Posted: Friday 8th August 2014 at 7:36 am

11-member Council for Anglican University College of Technology


Made up of 11 illustrious personalities from diverse backgrounds, including Reverend Ministers, judge, agronomist and engineers, the Council of Anglican University College of Technology (Ang.U.Tech) has been sworn-in.

The impressive but short ceremony held in Accra on Tuesday paved way for the school to take off as a fully-fledged technical university.

Having individually distinguished themselves, members of the Council, sworn into office by a High Court judge, and Chancellor of Accra Diocese Mrs Justice Sophia Rosetta Bernasko-Essah, were charged to work hard to ensure that Ang.U.Tech becomes one of the best in Ghana, and a university of choice.

The Council is chaired by Mr. Daniel M.A. Owiredu, Executive Vice President/Chief Operating Office of Golden Star Resources, with Most Rev. Prof. Daniel Yinkah-Sarfo, and Prof. Albert Addo-Quaye as the Chancellor and President of the University respectively.

 Other Council members are: Justice Mrs. Sophia Adinyira, retired Supreme Court Judge; Rt. Rev. Dr. Festus Yeboah-Auamah; Mrs. Georgia Lartey, educationist; Rt. Rev. Dr. Cyril Ben-Smith; Mr. Benjamin Ayittey-Okine, IT expert; Rev. Canon Samuel Lanquaye Lamptey; Mr Dennis Donkor, construction technologist; and Rev. Canon Clement Azure.

“Angu.U.Tech’s aim is to train high level science and technology human resources in a holistic manner and conduct innovative research to provide for the technological skills and extension services for the country,” Chancellor Most Rev. Prof. Daniel Yinkah-Sarfo underscored.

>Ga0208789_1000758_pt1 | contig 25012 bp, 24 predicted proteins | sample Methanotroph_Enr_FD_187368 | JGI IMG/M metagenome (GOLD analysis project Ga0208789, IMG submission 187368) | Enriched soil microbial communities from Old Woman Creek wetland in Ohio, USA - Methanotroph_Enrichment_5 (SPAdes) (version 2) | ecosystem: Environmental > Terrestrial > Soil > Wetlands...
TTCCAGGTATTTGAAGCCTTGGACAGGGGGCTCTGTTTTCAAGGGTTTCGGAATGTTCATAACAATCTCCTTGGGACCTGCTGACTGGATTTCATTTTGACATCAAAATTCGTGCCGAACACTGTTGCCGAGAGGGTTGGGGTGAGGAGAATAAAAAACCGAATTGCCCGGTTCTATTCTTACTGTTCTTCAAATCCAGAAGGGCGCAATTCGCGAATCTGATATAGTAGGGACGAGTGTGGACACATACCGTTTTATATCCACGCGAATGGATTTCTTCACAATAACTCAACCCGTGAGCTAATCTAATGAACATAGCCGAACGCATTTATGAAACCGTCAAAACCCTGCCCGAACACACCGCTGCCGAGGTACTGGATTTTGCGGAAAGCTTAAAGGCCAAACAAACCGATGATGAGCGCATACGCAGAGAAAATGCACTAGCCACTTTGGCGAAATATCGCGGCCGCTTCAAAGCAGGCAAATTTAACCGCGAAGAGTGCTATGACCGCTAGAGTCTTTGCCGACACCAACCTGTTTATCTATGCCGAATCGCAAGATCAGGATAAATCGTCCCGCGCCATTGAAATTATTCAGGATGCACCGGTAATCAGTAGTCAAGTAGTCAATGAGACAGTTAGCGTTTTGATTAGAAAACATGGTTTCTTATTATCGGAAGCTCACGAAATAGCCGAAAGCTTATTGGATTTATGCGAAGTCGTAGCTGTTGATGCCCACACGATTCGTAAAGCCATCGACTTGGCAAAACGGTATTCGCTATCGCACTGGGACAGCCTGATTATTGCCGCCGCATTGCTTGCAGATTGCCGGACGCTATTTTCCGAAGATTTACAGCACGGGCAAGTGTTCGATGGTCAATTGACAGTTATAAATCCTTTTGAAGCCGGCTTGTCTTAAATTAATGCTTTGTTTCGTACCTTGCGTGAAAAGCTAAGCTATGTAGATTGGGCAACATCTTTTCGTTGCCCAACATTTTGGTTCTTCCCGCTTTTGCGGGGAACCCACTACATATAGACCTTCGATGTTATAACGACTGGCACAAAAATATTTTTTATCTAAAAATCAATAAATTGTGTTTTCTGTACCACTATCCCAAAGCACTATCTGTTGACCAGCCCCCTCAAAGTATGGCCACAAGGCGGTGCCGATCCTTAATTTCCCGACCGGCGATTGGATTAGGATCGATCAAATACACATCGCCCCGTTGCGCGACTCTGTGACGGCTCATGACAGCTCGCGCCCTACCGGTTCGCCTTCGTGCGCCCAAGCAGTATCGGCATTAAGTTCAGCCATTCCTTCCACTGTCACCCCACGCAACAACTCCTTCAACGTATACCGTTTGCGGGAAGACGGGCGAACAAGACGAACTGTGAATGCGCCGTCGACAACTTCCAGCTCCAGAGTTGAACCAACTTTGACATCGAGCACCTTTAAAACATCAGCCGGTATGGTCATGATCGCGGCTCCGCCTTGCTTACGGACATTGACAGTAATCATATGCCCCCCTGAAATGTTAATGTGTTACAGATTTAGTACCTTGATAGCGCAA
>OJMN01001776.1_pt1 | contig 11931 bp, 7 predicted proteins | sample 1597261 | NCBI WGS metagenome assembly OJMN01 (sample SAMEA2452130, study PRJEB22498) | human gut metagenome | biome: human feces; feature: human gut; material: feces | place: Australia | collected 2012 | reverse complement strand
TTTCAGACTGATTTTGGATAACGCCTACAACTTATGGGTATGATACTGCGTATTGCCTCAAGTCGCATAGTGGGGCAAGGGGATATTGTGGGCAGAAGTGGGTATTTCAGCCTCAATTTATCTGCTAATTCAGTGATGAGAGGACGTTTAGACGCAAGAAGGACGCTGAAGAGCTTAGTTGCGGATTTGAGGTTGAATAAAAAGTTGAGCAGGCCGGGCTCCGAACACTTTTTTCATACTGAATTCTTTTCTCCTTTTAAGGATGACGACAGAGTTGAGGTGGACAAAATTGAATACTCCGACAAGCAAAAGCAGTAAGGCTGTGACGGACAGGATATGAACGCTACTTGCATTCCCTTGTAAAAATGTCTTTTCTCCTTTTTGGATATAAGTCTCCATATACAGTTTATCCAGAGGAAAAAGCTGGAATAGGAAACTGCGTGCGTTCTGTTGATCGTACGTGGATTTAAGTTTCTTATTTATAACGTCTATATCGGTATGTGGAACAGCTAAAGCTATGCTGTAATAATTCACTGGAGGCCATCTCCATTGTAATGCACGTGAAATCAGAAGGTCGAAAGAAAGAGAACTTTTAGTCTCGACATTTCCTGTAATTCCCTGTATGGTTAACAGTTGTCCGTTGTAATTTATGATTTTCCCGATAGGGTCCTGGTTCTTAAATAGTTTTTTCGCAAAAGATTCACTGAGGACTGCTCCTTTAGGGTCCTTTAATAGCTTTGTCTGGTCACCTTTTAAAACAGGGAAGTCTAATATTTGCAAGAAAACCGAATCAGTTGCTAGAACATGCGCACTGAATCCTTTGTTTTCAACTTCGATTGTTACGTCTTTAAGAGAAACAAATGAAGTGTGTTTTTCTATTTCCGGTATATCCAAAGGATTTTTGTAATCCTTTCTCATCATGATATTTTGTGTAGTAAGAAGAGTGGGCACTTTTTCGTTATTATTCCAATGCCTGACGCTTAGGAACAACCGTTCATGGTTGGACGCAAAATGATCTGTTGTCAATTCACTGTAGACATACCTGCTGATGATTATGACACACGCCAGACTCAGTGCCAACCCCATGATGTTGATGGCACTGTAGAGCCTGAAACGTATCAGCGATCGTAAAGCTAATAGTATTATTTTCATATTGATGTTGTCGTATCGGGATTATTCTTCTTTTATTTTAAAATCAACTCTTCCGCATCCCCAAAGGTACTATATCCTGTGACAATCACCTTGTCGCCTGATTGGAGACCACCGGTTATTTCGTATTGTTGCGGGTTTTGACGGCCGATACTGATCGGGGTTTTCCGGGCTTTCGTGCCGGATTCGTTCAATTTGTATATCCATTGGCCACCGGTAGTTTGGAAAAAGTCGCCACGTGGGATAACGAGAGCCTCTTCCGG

He recalled that the idea to set up a tertiary education institution by the Anglican Church was mooted in May 1999. After brooding over the idea, a Central Implementation Committee chaired by the late Prof. Marian Ewurama Addy was subsequently formed which saw the University established and operating its first campus at Nkoranza, Brong Ahafo Region. The first batch of students was admitted in October 2013.

The Chancellor charged the Council to adopt innovative ways of generating funds internally to expand the institution instead of relying on donations from outside.

Samuel Okudzeto Ablakwa, Deputy Minister of Education, in-charge of tertiary, commended the Anglican Church for its outstanding history of providing education of excellence.

The long-held values of the Church, he asked, should be brought to bear on students of Ang.U.Tech. This, he believed, would help churn out “engineers who will not cut corners and doctors who will value human life”.

He noted that the about 63 accredited universities in the country admit 70,000 students which have substantially lessen the burden on the nine public universities.

This figure cannot be underestimated, Mr. Ablakwa stated as he expressed government’s opened door policy to private institutions on how best it can support them.

He said Ghana has now become the first choice for students across the sub-region due to its stability, which ensures that academic calendars are not unnecessarily disrupted. “Everything would be done by government to keep the stability so that the country can leverage on that,” he promised.

The Anglican University College of Technology runs courses in BSc. General Agriculture; BSc. Agric. Engineering; BSc. Soil and Water Engineering; BSc. Community Medicine and Health; BSc. Health Information Management; and B.A. Development and Management.

Rt. Rev. Dr. Cyril Ben-Smith, Chairman of the now dissolved Central Implementation Committee announced that Ang.U.Tech will soon open campuses in Accra and Kumasi.

  Story by Ghana | Myjoyonline.com | Isaac Essel | [email protected]

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